BEND, OR – Everyone likes a good race. When multiple well-qualified contenders come to the starting line with a legitimate chance to win, spectators look forward to the ensuing drama and entertainment.
For truck enthusiasts, this fall promises a lively shootout as all three Detroit automakers – for the first time ever – will be offering light-duty 6-cyl. diesel engines that are perfectly suited for quiet, comfortable cruising and long-haul towing.
The engines from Fiat Chrysler, Ford and General Motors – all displacing 3.0L – will square up during testing for the 2020 Wards 10 Best Engines & Propulsion Systems competition this fall.
Ford has a head start, as its Power Stroke diesel launched last year in the F-150 and earned a spot on the 2019 list. FCA’s EcoDiesel earned three trophies starting in 2014, and its next-generation 3.0L goes on sale this fall in the Ram 1500.
Filling out the field is GM’s long-awaited Duramax inline 6-cyl. diesel, which arrives this fall in the ’20 Silverado and GMC Sierra.
After test drives here in the Silverado, we can confirm the new light-duty Duramax assembled in Flint, MI, is virtually clatter-free and primed for a U.S. market in love with pickups.
Those truck shoppers seem to have a “bigger is better” mentality, which means the efficiency gains inherent with diesel engines would go a long way in reducing tailpipe emissions and saving money at the pump.
For years, fullsize truck buyers opted for gasoline V-8s, and they’d be lucky to top 20 mpg (11.8 L/100 km) during routine driving. The bigger the load and the heavier the trailer, the worse the observed fuel economy.
Gasoline V-6s have become popular in recent years with some of these fullsize truck buyers, but observed fuel economy often still hovers in the mid-20s.
So along comes the new generation of light-duty diesels, powered with more energy-dense fuel than gasoline and capable of some truly remarkable fuel economy, while delivering V-8 levels of torque.
At Chevy’s recent 3.0L Duramax event here, journalists were encouraged to hyper-mile their way to the greatest efficiency in near-production ’20 Silverados, unladen. A number of journalists allegedly broached 45 mpg (5.2 L/100 km) puttering on a relatively flat, uncongested 26-mile (42-km) loop.
One can speculate how to achieve such results in a vehicle with poor aerodynamics weighing 2.5 tons and benefiting from no other electrification besides stop/start. This light-footed editor was pleased to see 33.9 mpg (6.9 L/100 km) on the same route and did not suffer the horn of scorn from impatient locals (see photo below).
For comparison, some Wards editors topped 26 mpg (9.0 L/100 km) while driving nearly 800 miles last fall in a Ford F-150 equipped with the Power Stroke 3.0L diesel V-6.
In routine driving, the Silverado with its light-duty Duramax stacks up nicely to the F-150 Power Stroke. Both engines are surprisingly quiet – especially for ears familiar with the cantankerous mills of the 1980s – and they rev without fuss when called upon.
Among the three light-duty diesels, the Duramax I-6 wins the horsepower race, with 277 hp at 3,750 rpm. For sheer gruntability, the Duramax, with its 460 lb.-ft. (624 Nm) of torque at 1,500 rpm, comes in second to the upcoming Ram EcoDiesel’s 480 lb.-ft. (651 Nm) at 1,600 rpm.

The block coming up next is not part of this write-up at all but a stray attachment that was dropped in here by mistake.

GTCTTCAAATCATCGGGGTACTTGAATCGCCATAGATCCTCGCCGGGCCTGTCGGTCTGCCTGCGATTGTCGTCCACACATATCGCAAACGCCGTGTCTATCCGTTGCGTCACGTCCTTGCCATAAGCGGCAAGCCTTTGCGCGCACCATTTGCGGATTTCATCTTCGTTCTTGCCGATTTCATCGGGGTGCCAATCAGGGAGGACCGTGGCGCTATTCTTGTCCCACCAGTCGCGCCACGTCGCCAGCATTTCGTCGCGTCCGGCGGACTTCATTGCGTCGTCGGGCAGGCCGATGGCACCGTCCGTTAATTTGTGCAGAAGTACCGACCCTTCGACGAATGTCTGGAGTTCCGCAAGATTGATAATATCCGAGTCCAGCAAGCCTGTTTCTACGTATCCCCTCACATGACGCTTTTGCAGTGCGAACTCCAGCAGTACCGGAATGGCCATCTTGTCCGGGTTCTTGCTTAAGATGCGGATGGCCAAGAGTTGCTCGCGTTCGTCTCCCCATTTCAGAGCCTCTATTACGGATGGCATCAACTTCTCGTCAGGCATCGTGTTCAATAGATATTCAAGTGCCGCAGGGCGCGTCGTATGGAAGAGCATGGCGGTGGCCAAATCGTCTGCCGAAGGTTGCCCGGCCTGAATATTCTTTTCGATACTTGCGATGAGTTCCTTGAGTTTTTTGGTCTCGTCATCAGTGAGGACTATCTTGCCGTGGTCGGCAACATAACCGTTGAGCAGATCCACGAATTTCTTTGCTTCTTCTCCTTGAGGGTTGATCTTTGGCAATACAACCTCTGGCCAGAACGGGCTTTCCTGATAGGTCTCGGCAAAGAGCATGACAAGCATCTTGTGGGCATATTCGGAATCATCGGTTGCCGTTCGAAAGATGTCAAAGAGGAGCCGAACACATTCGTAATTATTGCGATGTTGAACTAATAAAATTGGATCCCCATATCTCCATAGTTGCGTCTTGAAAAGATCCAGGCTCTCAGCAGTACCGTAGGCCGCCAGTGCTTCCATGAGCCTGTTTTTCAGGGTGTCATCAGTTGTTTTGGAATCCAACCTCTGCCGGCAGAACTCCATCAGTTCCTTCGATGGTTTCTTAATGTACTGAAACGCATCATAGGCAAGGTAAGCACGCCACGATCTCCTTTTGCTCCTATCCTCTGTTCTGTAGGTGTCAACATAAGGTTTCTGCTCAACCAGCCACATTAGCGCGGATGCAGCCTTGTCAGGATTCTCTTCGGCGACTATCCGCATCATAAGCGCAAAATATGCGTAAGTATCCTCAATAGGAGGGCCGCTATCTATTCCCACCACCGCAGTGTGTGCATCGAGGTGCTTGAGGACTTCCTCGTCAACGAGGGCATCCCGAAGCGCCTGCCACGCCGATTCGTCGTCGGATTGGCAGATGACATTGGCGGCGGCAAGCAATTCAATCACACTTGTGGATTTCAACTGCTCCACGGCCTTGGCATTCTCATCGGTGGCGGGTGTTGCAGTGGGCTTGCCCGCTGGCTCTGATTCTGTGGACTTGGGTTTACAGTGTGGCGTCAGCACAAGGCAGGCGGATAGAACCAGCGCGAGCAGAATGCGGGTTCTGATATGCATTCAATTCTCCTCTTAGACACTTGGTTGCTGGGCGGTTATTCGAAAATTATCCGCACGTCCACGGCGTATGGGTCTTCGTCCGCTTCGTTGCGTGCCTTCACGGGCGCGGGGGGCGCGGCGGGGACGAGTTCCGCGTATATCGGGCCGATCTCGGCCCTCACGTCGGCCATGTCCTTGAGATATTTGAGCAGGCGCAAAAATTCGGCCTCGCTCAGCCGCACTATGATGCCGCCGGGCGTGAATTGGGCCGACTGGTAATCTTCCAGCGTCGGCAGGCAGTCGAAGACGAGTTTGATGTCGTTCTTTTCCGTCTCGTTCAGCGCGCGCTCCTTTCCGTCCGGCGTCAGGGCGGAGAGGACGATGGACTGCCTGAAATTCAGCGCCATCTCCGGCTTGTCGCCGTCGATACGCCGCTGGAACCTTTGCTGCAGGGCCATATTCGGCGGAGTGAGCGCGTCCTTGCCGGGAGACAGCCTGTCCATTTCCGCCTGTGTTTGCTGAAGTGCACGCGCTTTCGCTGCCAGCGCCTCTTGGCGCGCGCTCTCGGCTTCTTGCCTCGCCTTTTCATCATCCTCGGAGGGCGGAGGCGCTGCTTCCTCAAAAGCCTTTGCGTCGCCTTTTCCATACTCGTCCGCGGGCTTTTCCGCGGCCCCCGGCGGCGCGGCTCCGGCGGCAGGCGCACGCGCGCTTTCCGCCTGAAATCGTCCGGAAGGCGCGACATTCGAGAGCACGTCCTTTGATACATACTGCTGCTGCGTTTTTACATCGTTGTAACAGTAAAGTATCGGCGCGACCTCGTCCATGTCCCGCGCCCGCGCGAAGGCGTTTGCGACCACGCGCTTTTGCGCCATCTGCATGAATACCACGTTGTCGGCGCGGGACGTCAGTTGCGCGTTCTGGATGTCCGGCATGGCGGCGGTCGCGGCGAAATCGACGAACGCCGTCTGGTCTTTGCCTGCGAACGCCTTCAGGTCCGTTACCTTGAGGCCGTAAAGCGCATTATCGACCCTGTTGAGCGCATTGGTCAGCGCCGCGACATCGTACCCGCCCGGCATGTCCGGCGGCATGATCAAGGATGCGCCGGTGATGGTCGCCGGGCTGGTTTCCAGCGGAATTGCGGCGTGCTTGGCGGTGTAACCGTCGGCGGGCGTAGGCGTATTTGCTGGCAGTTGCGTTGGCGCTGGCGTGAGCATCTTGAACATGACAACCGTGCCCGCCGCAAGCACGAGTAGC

Sorely lacking in the Silverado test drive was the ability to tow. Chevy had assembled multiple trailers of various weights for a two-day event that included towing with the new heavy-duty pickups, but inexplicably none of the flat-beds or box trailers was ever hitched to the light-duty Duramax 3.0L for media testing.
The Duramax, available in LT, RST, LTZ and High Country trim, is rated to pull 9,300 lbs. (4,218 kg), which meets 90% of towing demands in the segment, GM engineers say. Meanwhile, Ford says its Power Stroke 3.0L can pull up to 11,400 lbs. (5,171 kg), and FCA claims the new Ram EcoDiesel arriving this fall can tug 12,560 lbs. (5,697 kg).
These numbers mean something to truck buyers who own boats, campers, jet skis, dirt bikes, snowmobiles and landscaping companies. With growing popularity of three-row utility vehicles, the ability to pull something truly is the only good reason these days to purchase a body-on-frame pickup truck.
The confidence to haul this much doesn’t come cheap. On upper F-150 trim levels, the Ford 3.0L Power Stroke costs an extra $3,000 over the 5.0L gasoline V-8 and $2,400 more than the 3.5L EcoBoost V-6.
Meanwhile, the 3.0L Duramax carries a $3,890 premium over the Silverado’s 2.7L turbocharged gasoline 4-cyl. and a $2,495 premium over the 5.3L small-block gasoline V-8.
Incidentally, the 5.3L gas V-8 was found under the hood of 84.9% of model-year ’18 Silverados sold in the U.S., according to Wards Intelligence data.
The 3.0L Duramax is priced the same as the 6.2L gasoline V-8 that represents the flagship powertrain for the Silverado.
On the payload front, the Duramax 3.0L is rated at 1,870 lbs. (848 kg), slightly behind the Power Stroke’s 1,940 lbs. (880 kg).
Scheming Volkswagen engineers may have given Rudolf Diesel a black eye, but there’s no arguing the merits of compression-ignition engines as workhorses in commercial vehicles, tractors, heavy equipment and pickup trucks of all sizes and capabilities.
Stay tuned as Wards editors put all three Detroit diesels through the paces this fall for Wards 10 Best Engines & Propulsion Systems testing. We’ll announce winners in December.